WINTER HARBOR, Maine — A lobsterman who was involved in a boat collision last summer that killed another local fisherman will not be prosecuted in connection with the incident, according to his attorney.
The Coast Guard investigated the collision, which happened June 30 off Pond Island, in the eastern mouth of Frenchman Bay. Frank Jordan, 71, died when his boat Linda Diane was struck broadside by the Master Simon and then sank.
Phil Torrey, 38, captain of the Master Simon, faced the possibility of being charged after acknowledging that he was sitting down on his boat and did not see the Linda Diane until his boat rammed it. Weather conditions were sunny with clear visibility when the accident occurred.
According to autopsy results from the Maine Medical Examiner’s Office, Jordan died as a result of drowning due to head trauma.
Torrey was uninjured in the accident, as were two sternmen, one on each of the two vessels involved in the collision.
The U.S. Attorney’s Office recently declined to comment about the case, but Torrey’s lawyer confirmed last week that he and his client have received official word that Torrey will not be charged.
Attorney David Bate of Bangor said that Jordan’s boat was supposed to yield to Torrey’s boat, because the Master Simon was approaching on the starboard — or right — side. When two boats are converging, whichever is to the port, or left, of the other must give way, Bate said.
He said he believes this factored into the decision by prosecutors not to charge his client.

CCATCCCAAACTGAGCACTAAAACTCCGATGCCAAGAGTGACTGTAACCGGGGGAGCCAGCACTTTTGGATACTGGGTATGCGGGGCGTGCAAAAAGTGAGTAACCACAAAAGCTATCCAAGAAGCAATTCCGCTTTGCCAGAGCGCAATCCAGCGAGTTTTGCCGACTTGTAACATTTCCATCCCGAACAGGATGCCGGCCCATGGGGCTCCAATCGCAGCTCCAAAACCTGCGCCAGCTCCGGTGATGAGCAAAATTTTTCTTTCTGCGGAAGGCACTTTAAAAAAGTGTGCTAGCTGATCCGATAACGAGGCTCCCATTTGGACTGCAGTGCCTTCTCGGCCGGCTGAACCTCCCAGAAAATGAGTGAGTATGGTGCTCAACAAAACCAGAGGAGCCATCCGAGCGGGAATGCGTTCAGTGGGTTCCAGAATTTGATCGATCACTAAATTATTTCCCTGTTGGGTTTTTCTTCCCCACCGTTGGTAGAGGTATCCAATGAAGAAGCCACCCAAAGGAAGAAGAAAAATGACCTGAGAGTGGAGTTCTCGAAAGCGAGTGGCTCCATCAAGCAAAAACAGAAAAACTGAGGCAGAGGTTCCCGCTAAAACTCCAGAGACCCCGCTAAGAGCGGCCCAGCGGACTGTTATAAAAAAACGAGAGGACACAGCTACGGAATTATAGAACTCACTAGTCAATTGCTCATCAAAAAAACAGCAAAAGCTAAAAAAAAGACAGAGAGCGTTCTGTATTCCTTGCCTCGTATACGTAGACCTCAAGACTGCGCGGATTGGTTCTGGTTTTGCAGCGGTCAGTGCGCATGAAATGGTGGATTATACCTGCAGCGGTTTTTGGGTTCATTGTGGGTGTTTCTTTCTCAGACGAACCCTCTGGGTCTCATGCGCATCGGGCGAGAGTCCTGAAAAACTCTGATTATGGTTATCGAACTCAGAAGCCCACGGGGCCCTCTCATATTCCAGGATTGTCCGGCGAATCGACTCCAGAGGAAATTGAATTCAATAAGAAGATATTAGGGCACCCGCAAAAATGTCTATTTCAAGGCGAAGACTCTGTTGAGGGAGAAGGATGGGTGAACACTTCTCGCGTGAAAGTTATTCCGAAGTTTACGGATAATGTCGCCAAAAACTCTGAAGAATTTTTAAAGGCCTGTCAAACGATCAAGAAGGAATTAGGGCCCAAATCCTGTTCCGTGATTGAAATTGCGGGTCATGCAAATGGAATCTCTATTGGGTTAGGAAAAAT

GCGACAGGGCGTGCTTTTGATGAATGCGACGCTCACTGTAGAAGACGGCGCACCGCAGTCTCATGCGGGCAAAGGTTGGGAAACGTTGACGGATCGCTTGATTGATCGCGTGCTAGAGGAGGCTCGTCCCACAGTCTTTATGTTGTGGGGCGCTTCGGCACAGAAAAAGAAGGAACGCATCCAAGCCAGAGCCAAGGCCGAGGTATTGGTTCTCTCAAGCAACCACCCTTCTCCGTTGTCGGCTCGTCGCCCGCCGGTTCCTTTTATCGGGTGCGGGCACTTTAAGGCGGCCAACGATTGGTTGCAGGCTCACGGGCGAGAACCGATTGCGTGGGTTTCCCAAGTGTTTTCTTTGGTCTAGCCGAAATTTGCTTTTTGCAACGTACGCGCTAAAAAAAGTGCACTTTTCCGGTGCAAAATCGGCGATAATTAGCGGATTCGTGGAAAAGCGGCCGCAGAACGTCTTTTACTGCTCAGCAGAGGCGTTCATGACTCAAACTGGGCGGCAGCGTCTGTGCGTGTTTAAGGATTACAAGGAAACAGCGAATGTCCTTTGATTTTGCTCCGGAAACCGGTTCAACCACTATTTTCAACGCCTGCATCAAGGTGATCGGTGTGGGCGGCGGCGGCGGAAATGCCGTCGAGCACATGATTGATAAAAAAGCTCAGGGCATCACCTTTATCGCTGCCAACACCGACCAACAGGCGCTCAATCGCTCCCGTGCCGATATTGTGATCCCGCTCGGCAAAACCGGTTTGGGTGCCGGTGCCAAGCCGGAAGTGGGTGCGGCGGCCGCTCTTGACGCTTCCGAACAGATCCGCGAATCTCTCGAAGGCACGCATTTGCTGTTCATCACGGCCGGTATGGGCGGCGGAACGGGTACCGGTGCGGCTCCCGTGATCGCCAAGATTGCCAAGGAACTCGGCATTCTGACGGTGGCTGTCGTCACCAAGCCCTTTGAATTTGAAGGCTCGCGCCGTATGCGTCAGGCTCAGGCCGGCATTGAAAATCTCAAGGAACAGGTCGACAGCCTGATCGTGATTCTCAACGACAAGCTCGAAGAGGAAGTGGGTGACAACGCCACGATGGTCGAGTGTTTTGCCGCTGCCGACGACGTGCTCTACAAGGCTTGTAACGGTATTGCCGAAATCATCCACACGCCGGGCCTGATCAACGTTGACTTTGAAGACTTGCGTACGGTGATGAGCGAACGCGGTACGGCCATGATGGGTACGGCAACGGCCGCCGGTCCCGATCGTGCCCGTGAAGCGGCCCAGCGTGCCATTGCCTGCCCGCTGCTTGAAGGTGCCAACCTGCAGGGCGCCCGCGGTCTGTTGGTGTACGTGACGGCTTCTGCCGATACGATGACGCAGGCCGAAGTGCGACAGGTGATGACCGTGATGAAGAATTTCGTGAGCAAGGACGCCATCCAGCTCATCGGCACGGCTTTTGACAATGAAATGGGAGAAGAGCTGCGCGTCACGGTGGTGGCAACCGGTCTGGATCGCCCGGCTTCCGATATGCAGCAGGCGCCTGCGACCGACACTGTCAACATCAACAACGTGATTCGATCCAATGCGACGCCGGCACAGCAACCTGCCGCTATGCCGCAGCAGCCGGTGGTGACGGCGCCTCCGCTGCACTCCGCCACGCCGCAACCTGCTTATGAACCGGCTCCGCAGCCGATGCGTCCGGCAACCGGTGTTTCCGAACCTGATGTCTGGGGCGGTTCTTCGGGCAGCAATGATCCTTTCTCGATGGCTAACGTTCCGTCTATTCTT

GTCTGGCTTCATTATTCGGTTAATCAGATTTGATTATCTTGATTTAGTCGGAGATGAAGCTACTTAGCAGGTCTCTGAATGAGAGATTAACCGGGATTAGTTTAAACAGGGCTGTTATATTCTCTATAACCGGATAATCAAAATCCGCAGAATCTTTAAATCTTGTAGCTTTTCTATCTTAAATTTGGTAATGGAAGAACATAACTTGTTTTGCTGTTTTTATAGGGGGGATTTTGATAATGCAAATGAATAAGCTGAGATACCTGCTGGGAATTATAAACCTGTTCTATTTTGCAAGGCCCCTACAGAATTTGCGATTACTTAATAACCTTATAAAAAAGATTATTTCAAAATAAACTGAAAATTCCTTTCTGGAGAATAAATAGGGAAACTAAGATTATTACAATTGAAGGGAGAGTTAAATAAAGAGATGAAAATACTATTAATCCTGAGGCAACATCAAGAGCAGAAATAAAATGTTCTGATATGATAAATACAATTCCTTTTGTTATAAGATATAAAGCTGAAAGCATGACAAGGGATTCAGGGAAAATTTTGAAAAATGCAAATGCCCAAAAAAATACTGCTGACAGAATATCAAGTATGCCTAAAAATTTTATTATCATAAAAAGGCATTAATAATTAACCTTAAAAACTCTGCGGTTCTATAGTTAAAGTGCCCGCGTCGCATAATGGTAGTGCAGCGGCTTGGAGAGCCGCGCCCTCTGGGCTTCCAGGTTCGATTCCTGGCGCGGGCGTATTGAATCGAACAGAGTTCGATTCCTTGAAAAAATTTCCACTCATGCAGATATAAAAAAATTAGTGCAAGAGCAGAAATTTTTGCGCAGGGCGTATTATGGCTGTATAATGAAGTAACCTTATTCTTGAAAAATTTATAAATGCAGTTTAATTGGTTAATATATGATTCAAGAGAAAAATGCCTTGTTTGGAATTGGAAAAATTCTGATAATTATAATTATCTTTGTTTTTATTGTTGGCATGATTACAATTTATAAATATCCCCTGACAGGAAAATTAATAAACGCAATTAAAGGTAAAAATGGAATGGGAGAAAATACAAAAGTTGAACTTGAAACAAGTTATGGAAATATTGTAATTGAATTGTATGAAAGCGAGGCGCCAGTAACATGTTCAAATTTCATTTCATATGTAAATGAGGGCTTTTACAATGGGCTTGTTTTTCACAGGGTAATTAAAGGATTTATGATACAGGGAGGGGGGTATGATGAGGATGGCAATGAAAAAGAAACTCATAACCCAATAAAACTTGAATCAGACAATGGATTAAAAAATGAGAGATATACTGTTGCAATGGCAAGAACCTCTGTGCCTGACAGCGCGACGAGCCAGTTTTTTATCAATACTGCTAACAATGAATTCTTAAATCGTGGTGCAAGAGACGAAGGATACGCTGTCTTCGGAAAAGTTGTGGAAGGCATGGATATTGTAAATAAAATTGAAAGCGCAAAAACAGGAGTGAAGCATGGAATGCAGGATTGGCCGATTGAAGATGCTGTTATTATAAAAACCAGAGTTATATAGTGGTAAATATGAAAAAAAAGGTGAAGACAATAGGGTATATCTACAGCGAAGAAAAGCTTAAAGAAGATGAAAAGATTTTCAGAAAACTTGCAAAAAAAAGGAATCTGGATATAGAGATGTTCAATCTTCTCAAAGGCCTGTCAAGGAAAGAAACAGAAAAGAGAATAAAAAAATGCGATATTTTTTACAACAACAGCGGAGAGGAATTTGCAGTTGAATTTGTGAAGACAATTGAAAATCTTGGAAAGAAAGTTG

“I think that is one of the stronger issues in the case,” Bate said. “I think it was a very careful balancing of several issues.”
Bate said he thinks the U.S. Attorney’s Office also took into consideration the strain such prosecutions can have on the families of victims when it decided not to charge Torrey.
The day after the collision, Torrey recounted during an interview how the accident had occurred. He said that a few minutes before the collision, he had finished hauling traps and was headed back to Winter Harbor when he saw Jordan’s boat a mile or so off to his port side.
Torrey said during the interview that Master Simon was traveling at about 20 knots with its bow riding high when he sat down to eat a sandwich. The next thing he knew, he said, his boat had rammed into the starboard side of the Linda Diane, cutting it in two before it sank.
Bate said last week that Torrey is remorseful that Jordan died in the collision. The two men, though not friends, were friendly with one another, according to area residents.
Bate said that before the accident, when Jordan was having health problems, Torrey had helped haul Jordan’s traps to make sure they did not sit too long. After Jordan died, Torrey again helped haul Jordan’s gear out of the water, he added.
“Phil was devastated by this,” Bate said.
Attempts Tuesday to reach Torrey and members of Jordan’s family by phone were unsuccessful. One of Jordan’s sons, Greg Jordan, recently declined to comment about the decision not to file criminal charges against Torrey.